You declare you see me dimly through a glass which will not shine, though I stand before you boldly, trim in rank and marking time  

And There Was a Great Calm

by Thomas Hardy

‘And There Was a Great Calm’ by Thomas Hardy describes the horrors of WWI, the end of the war, and the ‘Great Calm’ which came on November 11th, 1918.

This poem is one of Hardy’s best-known. It describes the horrors of World War II and the “Great Calm” which came on November 11th, 1918. In the first lines, he speaks on the years of emotion and how they impacted the peoples of the world. Those fighting, and those at home were all changed by it. The men on the battlefields truly suffered, so much so that when the war is declared over, no one can quite believe it.

There had been years of Passion—scorching, cold,

And much Despair, and Anger heaving high,

Care whitely watching, Sorrows manifold,

Among the young, among the weak and old,

Flying Inside Your Own Body

by Margaret Atwood

‘Flying Inside Your Own Body’ by Margaret Atwood speaks on the freedom one can achieve in the dream world, verses the restrictions of reality. 

Throughout this piece, Margaret Atwood uses the images of the lungs and breath to speak on freedom and joy. Inside of one’s body, she depicts it as a beautiful and adventurous place. When you breathe in, you fill yourself with helium and are imbued, like a bird, with the ability to fly.

Your lungs fill & spread themselves,

wings of pink blood, and your bones

empty themselves and become hollow.

The Song of Wandering Aengus

by William Butler Yeats

‘The Song of Wandering Aengus’ by William Butler Yeats describes Aengus’ life-consuming quest to find a girl he once saw in his youth

This piece stems from stories based on Celtic mythology and tells one part of the life of the main character, Aengus. It details Aengus’ quest to find a girl he once saw in his youth. He meditates on one moment in his past which has defined all the years he has lived since. It was a normal day, but then everything changed. While in parts sorrowful, the speaker in ‘The Song of Wandering Aengus’ has not given up hope.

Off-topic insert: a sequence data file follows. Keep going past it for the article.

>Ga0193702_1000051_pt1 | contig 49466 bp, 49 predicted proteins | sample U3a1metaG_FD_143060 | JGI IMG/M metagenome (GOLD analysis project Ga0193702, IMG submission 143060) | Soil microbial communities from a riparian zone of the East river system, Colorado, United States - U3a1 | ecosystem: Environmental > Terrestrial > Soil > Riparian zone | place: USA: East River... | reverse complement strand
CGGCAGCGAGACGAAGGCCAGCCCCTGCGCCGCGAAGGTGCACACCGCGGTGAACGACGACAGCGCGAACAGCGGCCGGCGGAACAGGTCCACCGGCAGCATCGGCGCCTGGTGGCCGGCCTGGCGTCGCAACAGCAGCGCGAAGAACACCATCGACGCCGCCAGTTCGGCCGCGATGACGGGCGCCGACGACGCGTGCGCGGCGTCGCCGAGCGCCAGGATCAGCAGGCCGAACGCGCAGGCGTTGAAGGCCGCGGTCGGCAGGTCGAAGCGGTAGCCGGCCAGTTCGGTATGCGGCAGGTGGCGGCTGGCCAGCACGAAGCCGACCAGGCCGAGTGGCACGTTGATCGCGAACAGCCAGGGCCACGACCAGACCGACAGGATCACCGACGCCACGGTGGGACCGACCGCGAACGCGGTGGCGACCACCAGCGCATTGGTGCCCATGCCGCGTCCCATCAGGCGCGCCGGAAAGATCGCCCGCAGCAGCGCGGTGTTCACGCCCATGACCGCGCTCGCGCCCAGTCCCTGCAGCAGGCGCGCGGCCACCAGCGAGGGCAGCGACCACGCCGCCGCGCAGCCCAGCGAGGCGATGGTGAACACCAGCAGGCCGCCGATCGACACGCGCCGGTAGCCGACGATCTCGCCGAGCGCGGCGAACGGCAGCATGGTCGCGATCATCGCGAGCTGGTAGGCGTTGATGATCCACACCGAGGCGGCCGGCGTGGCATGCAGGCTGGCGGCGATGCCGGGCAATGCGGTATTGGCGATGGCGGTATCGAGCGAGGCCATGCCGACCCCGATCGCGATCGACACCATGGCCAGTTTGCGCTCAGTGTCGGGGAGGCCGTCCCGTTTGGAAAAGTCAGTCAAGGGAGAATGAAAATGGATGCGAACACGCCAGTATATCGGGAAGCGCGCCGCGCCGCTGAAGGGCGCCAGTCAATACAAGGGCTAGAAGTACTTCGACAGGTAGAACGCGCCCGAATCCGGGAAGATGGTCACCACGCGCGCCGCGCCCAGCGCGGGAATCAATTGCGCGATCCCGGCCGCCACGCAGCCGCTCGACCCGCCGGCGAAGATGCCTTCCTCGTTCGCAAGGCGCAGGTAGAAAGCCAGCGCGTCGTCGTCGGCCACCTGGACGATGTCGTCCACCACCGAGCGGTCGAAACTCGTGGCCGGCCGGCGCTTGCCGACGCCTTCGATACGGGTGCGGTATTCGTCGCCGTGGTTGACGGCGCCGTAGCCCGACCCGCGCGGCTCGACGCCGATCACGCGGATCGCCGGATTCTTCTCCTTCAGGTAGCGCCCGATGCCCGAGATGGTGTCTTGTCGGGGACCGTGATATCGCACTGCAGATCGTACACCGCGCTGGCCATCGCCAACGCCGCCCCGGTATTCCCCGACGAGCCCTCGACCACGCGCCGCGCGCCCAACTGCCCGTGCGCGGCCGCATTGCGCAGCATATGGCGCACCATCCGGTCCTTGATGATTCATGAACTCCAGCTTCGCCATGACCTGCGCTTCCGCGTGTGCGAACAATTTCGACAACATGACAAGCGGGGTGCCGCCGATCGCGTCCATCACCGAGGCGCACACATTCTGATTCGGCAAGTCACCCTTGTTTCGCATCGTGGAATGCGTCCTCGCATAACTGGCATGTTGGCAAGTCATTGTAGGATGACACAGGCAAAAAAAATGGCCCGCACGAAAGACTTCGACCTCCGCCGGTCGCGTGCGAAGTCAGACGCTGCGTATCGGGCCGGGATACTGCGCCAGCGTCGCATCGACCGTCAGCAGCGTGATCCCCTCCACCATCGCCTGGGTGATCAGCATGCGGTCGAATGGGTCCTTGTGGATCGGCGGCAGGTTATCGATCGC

I went out to the hazel wood,

Because a fire was in my head,

And cut and peeled a hazel wand,

And hooked a berry to a thread;

Explore more poems about Hope

The Hill We Climb

by Amanda Gorman

Amanda Gorman’s poem ‘The Hill We Climb’ is a moving depiction of the United States as it was on the cusp of President Biden’s inauguration in 2021. 

The overwhelming feeling at the heart of this poem is hope. The poet is incredibly optimistic, as she is, within most of her verse, about America's future.

Gathering Leaves

by Robert Frost

‘Gathering Leaves’ is a profound poem that delves into the themes of man versus nature, productivity, and change.

In spite of their disappointment, the narrator knows that the leaves will grow again and fall again, for this is the cyclical way of the world. It is only us that change.


by Jean Bleakney

‘Nightscapes’ beautifully captures the feeling of being isolated from nature that is common in urban environments.

The poem ultimately offers a hopeful view of beauty and creativity by emphasising how these qualities can thrive anywhere.

The Rose That Grew From Concrete

by Tupac Shakur

‘The Rose That Grew From Concrete’ is a moving celebration of personal resolve against the backdrop of oppressive forces.

The success of the rose is a hopeful sign for the future as it can be an example to others. The speaker in the poem appears keen to spread this message of hope.

The Sea and the Hills

by Rudyard Kipling

‘The Sea and the Hills’ by Rudyard Kipling depicts the ocean, its heaving waves, incredible winds, and ever-present danger. It has evoked longing in men throughout time and will continue to do so, just as one longs to return home. 

The sea represents hope that a better, more desirable future is out there somewhere even if that hope is misplaced.

Indian Weavers

by Sarojini Naidu

‘Indian Weavers’ explores the inevitability of death while celebrating the cycles of human existence and experience.

In spite of the emphasis on the fleeting nature of life, the poem actually offers a hopeful message by focusing on how precious our time really is.

The Fish

by Marianne Moore

‘The Fish’ by Marianne Moore uses imagery and form to objectively describe nature and humanity’s ability to survive and mature in the face of death, destruction, and loss.

Beyond all else, 'The Fish' offers a message of hope. It simultaneously validates and respects destruction, grief, and death while celebrating life. The speaker's detached, unromantic, and realistic point of view offers a bigger-picture snapshot of the way that death and life interact. While this death encloses all life, it serves as a foundation for other things to thrive.

The Machinist, Teaching His Daughter to Play the Piano

by B.H. Fairchild

‘The Machinist, Teaching His Daughter to Play the Piano’ by B.H. Fairchild is a free verse poem about how the creative process can connect a father and daughter.